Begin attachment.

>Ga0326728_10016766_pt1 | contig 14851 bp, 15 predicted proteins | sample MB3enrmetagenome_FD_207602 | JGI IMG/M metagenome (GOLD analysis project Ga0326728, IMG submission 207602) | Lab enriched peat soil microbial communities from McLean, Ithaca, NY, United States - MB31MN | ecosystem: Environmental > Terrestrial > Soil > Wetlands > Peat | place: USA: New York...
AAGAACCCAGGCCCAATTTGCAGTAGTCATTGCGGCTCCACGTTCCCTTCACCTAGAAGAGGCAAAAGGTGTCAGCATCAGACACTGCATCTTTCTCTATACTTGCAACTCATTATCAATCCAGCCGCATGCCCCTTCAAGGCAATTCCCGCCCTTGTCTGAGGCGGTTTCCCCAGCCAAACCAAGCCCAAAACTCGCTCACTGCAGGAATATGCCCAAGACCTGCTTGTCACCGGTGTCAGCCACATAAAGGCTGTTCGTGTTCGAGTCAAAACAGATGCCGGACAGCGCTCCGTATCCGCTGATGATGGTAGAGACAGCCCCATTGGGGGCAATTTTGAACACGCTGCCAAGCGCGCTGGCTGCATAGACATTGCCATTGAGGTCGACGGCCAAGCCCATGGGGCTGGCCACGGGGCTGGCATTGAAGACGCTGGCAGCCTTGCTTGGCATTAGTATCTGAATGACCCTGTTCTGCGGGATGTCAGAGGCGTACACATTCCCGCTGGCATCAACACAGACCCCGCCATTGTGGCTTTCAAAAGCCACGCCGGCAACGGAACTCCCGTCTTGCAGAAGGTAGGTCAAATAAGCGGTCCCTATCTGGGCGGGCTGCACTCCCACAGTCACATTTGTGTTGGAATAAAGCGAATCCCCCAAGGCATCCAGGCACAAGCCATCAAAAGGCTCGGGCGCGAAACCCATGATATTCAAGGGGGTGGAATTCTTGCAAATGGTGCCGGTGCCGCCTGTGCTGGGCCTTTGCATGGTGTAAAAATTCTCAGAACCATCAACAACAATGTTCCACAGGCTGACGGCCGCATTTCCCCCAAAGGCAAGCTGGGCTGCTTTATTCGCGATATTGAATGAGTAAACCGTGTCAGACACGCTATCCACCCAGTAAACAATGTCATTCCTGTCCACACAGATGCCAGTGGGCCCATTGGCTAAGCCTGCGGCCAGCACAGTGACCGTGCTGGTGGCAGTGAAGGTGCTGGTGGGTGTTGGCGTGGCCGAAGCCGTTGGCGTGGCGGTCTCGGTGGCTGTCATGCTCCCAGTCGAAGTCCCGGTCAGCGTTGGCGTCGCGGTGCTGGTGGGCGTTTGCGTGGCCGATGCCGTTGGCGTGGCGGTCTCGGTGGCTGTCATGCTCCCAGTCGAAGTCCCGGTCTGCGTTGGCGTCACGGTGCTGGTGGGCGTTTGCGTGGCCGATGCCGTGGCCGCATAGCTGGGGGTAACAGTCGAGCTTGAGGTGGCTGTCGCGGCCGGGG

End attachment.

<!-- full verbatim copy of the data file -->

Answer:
>Ga0326728_10016766_pt1 | contig 14851 bp, 15 predicted proteins | sample MB3enrmetagenome_FD_207602 | JGI IMG/M metagenome (GOLD analysis project Ga0326728, IMG submission 207602) | Lab enriched peat soil microbial communities from McLean, Ithaca, NY, United States - MB31MN | ecosystem: Environmental > Terrestrial > Soil > Wetlands > Peat | place: USA: New York...
AAGAACCCAGGCCCAATTTGCAGTAGTCATTGCGGCTCCACGTTCCCTTCACCTAGAAGAGGCAAAAGGTGTCAGCATCAGACACTGCATCTTTCTCTATACTTGCAACTCATTATCAATCCAGCCGCATGCCCCTTCAAGGCAATTCCCGCCCTTGTCTGAGGCGGTTTCCCCAGCCAAACCAAGCCCAAAACTCGCTCACTGCAGGAATATGCCCAAGACCTGCTTGTCACCGGTGTCAGCCACATAAAGGCTGTTCGTGTTCGAGTCAAAACAGATGCCGGACAGCGCTCCGTATCCGCTGATGATGGTAGAGACAGCCCCATTGGGGGCAATTTTGAACACGCTGCCAAGCGCGCTGGCTGCATAGACATTGCCATTGAGGTCGACGGCCAAGCCCATGGGGCTGGCCACGGGGCTGGCATTGAAGACGCTGGCAGCCTTGCTTGGCATTAGTATCTGAATGACCCTGTTCTGCGGGATGTCAGAGGCGTACACATTCCCGCTGGCATCAACACAGACCCCGCCATTGTGGCTTTCAAAAGCCACGCCGGCAACGGAACTCCCGTCTTGCAGAAGGTAGGTCAAATAAGCGGTCCCTATCTGGGCGGGCTGCACTCCCACAGTCACATTTGTGTTGGAATAAAGCGAATCCCCCAAGGCATCCAGGCACAAGCCATCAAAAGGCTCGGGCGCGAAACCCATGATATTCAAGGGGGTGGAATTCTTGCAAATGGTGCCGGTGCCGCCTGTGCTGGGCCTTTGCATGGTGTAAAAATTCTCAGAACCATCAACAACAATGTTCCACAGGCTGACGGCCGCATTTCCCCCAAAGGCAAGCTGGGCTGCTTTATTCGCGATATTGAATGAGTAAACCGTGTCAGACACGCTATCCACCCAGTAAACAATGTCATTCCTGTCCACACAGATGCCAGTGGGCCCATTGGCTAAGCCTGCGGCCAGCACAGTGACCGTGCTGGTGGCAGTGAAGGTGCTGGTGGGTGTTGGCGTGGCCGAAGCCGTTGGCGTGGCGGTCTCGGTGGCTGTCATGCTCCCAGTCGAAGTCCCGGTCAGCGTTGGCGTCGCGGTGCTGGTGGGCGTTTGCGTGGCCGATGCCGTTGGCGTGGCGGTCTCGGTGGCTGTCATGCTCCCAGTCGAAGTCCCGGTCTGCGTTGGCGTCACGGTGCTGGTGGGCGTTTGCGTGGCCGATGCCGTGGCCGCATAGCTGGGGGTAACAGTCGAGCTTGAGGTGGCTGTCGCGGCCGGGG